The author of the blog goes on to talk about how once he rode an eBike his whole outlook changed. How he could no longer deny that riding an eBike is fun. If you do decide to engage someone surrounding the topic of eBike use on bike trails don’t expect to “win” the conversation and sometimes the best thing to do is just ride away (because they probably cant go as fast as you can). 

While all of this is good information to know, the question remains, who are eBike riders? What is the demographic of the electric rider?

Recently a study intended to better understand eBike riders was published by the National Institute for Transportation and Communities. The study found that although the majority of riders were white males (following the trend of cycling as a whole) eBikes create more diverse riders who have previously had many barriers to cycling. Some of the most common barriers include physical disabilities, transporting children, living in a hilly area, or not wanting to show up sweaty to work after a commute. Because eBikes eliminate many barriers the eBike sub-community is extremely diverse in its representation compared to other cycling sub-communities. So as eBike riders, lets represent ourselves well. We should advocate for safe and responsible riding, and lets do everything we can to educate ourselves on laws and best riding practices.

Riding Tips:

  1. Always announce to other riders and pedestrians when you are going to pass them. Nothing complicated, a simple “on your left” can go a long way.
  2. If a path is particularly crowded make sure to bike at a slow speed.
  3. If you are going to ride at night you are legally required to have a front running light and a rear reflector(at least).
  4. Don’t get discouraged if you hear the words “cheater,” many people who are against eBikes simply have a misunderstanding surrounding why people ride them.
  5. When riding on the road, you don’t always have to ride in the bike lane. There are many situations when “taking the lane,” or riding in the middle of the road, is the safest place to ride.


If you are a new bike commuter, a casual rider or an old timer who wants to know what “rights” cyclists have riding on the road we are considering hosting an “Auto-Friendly Cyclist” course that is focused on teaching the laws and best safe practices for cyclists. If you are/would be interested in this information please send an email to me with the subject line “Auto-Friendly Cyclist Course.” This way we can plan a night to get together as electric riders, to get to know our cycling community and learn about how to ride safer!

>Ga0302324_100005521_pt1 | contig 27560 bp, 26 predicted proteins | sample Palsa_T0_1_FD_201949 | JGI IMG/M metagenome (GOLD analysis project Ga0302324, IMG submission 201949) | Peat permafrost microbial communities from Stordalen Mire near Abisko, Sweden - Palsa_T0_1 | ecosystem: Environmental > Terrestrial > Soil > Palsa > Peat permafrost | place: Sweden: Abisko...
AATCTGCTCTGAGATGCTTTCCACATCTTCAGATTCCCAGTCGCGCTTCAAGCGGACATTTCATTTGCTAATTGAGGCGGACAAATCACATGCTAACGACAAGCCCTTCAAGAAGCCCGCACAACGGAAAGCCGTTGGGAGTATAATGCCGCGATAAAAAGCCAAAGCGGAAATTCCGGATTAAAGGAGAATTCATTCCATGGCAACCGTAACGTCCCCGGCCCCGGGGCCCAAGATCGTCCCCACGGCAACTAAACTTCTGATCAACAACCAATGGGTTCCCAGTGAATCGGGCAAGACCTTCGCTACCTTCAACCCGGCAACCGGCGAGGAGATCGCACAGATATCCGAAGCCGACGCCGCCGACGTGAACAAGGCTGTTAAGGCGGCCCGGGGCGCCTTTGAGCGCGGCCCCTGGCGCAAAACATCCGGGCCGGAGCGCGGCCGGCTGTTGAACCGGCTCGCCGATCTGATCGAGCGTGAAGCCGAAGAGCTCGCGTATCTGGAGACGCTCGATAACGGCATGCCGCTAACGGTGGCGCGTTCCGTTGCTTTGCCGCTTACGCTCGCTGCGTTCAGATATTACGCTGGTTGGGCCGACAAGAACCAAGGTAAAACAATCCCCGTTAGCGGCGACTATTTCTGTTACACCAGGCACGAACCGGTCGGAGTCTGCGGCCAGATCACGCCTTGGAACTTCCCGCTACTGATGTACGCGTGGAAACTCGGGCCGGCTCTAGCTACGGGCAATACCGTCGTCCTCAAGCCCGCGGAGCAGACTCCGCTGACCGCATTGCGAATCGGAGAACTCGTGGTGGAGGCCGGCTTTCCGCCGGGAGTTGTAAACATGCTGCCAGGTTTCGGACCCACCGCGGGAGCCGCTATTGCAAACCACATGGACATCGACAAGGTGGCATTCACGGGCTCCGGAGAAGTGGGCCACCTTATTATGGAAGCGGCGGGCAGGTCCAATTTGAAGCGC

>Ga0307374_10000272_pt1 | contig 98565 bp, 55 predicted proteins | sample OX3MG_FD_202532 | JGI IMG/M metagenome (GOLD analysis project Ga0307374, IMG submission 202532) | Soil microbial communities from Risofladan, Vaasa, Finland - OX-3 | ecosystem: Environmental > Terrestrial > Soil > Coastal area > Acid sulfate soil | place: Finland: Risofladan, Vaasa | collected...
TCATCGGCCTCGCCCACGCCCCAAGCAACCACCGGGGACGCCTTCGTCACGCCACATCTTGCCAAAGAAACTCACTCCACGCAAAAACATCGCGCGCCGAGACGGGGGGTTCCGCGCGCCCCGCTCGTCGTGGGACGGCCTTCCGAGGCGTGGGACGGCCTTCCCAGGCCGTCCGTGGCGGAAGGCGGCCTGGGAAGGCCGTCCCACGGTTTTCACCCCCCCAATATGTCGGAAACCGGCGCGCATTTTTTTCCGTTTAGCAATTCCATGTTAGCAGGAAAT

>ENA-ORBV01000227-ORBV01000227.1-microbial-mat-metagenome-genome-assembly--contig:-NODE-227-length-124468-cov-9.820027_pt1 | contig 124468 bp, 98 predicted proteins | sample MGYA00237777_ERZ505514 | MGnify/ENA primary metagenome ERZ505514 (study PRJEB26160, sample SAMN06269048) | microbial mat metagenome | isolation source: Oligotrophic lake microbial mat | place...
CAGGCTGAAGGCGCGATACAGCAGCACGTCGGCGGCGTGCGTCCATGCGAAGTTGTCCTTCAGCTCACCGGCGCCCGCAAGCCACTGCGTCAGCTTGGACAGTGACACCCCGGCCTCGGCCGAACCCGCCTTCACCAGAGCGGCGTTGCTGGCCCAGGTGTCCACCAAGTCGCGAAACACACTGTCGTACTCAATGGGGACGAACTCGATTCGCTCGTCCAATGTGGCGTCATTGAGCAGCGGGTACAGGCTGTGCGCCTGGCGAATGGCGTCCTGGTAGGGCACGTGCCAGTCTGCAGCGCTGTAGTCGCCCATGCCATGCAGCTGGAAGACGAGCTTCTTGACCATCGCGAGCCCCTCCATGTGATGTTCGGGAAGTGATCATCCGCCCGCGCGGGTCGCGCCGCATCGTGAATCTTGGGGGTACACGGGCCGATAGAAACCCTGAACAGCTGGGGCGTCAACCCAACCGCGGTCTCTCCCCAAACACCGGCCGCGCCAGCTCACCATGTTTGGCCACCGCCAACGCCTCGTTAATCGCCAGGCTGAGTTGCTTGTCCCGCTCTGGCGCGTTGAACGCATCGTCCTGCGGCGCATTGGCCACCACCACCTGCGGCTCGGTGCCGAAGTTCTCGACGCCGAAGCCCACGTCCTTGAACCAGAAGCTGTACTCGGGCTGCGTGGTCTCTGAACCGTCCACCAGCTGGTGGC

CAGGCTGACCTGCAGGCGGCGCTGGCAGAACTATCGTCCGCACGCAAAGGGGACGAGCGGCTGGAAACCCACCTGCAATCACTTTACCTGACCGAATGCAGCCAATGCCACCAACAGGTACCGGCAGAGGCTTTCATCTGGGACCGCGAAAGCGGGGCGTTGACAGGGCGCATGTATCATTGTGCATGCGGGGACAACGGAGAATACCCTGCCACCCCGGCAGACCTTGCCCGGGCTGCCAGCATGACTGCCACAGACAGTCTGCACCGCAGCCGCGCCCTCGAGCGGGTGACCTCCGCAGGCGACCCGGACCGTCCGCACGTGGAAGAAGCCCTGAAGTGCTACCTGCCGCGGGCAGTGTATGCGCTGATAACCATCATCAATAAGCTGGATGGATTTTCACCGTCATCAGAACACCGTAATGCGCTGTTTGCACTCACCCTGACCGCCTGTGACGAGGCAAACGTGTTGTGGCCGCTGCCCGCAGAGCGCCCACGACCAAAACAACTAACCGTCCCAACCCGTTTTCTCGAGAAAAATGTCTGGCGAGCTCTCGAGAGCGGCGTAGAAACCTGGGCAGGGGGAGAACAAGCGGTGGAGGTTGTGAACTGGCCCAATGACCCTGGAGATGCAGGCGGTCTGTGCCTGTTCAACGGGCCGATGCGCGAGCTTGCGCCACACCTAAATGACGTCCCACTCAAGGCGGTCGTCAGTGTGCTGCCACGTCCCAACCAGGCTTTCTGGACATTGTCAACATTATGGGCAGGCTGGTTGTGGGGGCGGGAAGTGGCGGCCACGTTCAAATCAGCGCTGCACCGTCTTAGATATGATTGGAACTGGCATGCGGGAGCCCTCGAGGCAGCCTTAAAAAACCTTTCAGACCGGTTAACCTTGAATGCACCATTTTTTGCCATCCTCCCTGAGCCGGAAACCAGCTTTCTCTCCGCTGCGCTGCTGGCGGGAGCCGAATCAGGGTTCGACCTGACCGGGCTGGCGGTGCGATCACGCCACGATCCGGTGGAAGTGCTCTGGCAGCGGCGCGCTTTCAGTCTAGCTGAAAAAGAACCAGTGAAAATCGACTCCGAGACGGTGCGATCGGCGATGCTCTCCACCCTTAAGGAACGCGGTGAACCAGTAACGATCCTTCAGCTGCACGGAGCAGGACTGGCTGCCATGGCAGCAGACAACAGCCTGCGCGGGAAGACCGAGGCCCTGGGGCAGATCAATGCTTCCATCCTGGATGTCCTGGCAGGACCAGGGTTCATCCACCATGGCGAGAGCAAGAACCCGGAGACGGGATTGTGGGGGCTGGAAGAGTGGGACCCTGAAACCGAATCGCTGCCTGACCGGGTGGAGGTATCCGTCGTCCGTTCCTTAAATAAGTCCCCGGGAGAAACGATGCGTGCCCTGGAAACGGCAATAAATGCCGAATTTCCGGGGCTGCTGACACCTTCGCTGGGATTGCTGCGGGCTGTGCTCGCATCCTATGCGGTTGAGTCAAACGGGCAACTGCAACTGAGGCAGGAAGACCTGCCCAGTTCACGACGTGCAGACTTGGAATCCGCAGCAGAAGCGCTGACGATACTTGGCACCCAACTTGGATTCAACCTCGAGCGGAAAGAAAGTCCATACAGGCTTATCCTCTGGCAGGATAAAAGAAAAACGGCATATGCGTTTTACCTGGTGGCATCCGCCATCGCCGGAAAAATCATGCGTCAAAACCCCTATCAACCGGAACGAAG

Here are some eBike comics to show just how misunderstood eBikes are: Sometimes laughing at peoples ridiculous perceptions helps me not to get too frustrated.

Community Blog Series: Our value of “Community First” Mon, 01 Apr 2019 15:00:31 +0000 Following our Winter Health blog series we wanted to continue to explore and emphasize the third value of our mission statement. GoodTurn Cycles is a nonprofit social enterprise dedicated not only to helping people achieve better health but also to providing job training to young people. GoodTurn Cycles operates in a way that puts the community first, always. And that sounds good but what does it mean? Why are we intent on being “community first”? How do we operate as community first? How do we make it a reality?


What it means to be “Community First”:

For us, “community first” is almost instinctual to human nature. If there is one thing that is almost inarguable it is that people are communal by nature. From the very beginning of time we have operated and survived in groups. We believe that as a society we flourish when we work together and recognize the importance of those around us. It is through communities that we are able to learn more about ourselves, love ourselves and learn to love others. It is through communities that we live our best lives and so we value being community first. To be community first means lifting our eyes and truly seeing those who are around us. It means creating a space where people are welcome to spend time, share stories and provide for one another. It means that we operate so that the welfare of the community is always considered as the most important factor of the decisions we make. It means that we have an obligation to help everyone in our community in every way that we are able.  


Why we are intent on being “Community First”: